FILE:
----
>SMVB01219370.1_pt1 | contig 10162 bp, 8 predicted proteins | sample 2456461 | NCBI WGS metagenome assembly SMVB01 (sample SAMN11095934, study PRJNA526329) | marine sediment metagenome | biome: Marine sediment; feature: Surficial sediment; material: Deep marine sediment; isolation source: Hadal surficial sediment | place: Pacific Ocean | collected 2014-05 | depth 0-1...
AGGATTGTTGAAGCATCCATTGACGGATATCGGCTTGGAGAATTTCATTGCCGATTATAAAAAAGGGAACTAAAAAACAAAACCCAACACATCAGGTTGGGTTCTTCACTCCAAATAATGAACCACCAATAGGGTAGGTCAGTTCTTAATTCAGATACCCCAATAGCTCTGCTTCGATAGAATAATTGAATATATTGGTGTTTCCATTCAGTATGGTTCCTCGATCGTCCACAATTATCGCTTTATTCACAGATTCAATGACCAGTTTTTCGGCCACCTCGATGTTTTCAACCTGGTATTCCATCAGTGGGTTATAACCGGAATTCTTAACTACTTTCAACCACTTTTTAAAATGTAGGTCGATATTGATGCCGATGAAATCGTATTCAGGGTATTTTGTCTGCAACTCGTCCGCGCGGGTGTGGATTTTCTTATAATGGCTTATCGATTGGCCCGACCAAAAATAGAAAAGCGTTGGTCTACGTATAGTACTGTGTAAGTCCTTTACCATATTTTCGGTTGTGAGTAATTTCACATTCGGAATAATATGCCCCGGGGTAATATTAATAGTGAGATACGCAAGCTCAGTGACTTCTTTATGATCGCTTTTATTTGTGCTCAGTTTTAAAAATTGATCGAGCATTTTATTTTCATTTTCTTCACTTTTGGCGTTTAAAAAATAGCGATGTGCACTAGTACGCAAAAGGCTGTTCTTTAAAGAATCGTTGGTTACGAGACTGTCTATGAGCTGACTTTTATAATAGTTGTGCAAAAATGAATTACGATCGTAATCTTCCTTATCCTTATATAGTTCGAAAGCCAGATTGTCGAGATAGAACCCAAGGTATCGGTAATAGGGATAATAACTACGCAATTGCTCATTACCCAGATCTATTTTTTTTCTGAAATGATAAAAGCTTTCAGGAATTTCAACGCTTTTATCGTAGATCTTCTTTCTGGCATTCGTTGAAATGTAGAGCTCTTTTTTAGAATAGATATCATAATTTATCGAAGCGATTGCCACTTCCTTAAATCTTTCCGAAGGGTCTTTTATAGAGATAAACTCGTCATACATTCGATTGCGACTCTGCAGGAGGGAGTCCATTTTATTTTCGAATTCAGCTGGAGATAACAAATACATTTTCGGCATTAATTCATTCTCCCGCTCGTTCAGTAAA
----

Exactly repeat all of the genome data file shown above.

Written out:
>SMVB01219370.1_pt1 | contig 10162 bp, 8 predicted proteins | sample 2456461 | NCBI WGS metagenome assembly SMVB01 (sample SAMN11095934, study PRJNA526329) | marine sediment metagenome | biome: Marine sediment; feature: Surficial sediment; material: Deep marine sediment; isolation source: Hadal surficial sediment | place: Pacific Ocean | collected 2014-05 | depth 0-1...
AGGATTGTTGAAGCATCCATTGACGGATATCGGCTTGGAGAATTTCATTGCCGATTATAAAAAAGGGAACTAAAAAACAAAACCCAACACATCAGGTTGGGTTCTTCACTCCAAATAATGAACCACCAATAGGGTAGGTCAGTTCTTAATTCAGATACCCCAATAGCTCTGCTTCGATAGAATAATTGAATATATTGGTGTTTCCATTCAGTATGGTTCCTCGATCGTCCACAATTATCGCTTTATTCACAGATTCAATGACCAGTTTTTCGGCCACCTCGATGTTTTCAACCTGGTATTCCATCAGTGGGTTATAACCGGAATTCTTAACTACTTTCAACCACTTTTTAAAATGTAGGTCGATATTGATGCCGATGAAATCGTATTCAGGGTATTTTGTCTGCAACTCGTCCGCGCGGGTGTGGATTTTCTTATAATGGCTTATCGATTGGCCCGACCAAAAATAGAAAAGCGTTGGTCTACGTATAGTACTGTGTAAGTCCTTTACCATATTTTCGGTTGTGAGTAATTTCACATTCGGAATAATATGCCCCGGGGTAATATTAATAGTGAGATACGCAAGCTCAGTGACTTCTTTATGATCGCTTTTATTTGTGCTCAGTTTTAAAAATTGATCGAGCATTTTATTTTCATTTTCTTCACTTTTGGCGTTTAAAAAATAGCGATGTGCACTAGTACGCAAAAGGCTGTTCTTTAAAGAATCGTTGGTTACGAGACTGTCTATGAGCTGACTTTTATAATAGTTGTGCAAAAATGAATTACGATCGTAATCTTCCTTATCCTTATATAGTTCGAAAGCCAGATTGTCGAGATAGAACCCAAGGTATCGGTAATAGGGATAATAACTACGCAATTGCTCATTACCCAGATCTATTTTTTTTCTGAAATGATAAAAGCTTTCAGGAATTTCAACGCTTTTATCGTAGATCTTCTTTCTGGCATTCGTTGAAATGTAGAGCTCTTTTTTAGAATAGATATCATAATTTATCGAAGCGATTGCCACTTCCTTAAATCTTTCCGAAGGGTCTTTTATAGAGATAAACTCGTCATACATTCGATTGCGACTCTGCAGGAGGGAGTCCATTTTATTTTCGAATTCAGCTGGAGATAACAAATACATTTTCGGCATTAATTCATTCTCCCGCTCGTTCAGTAAA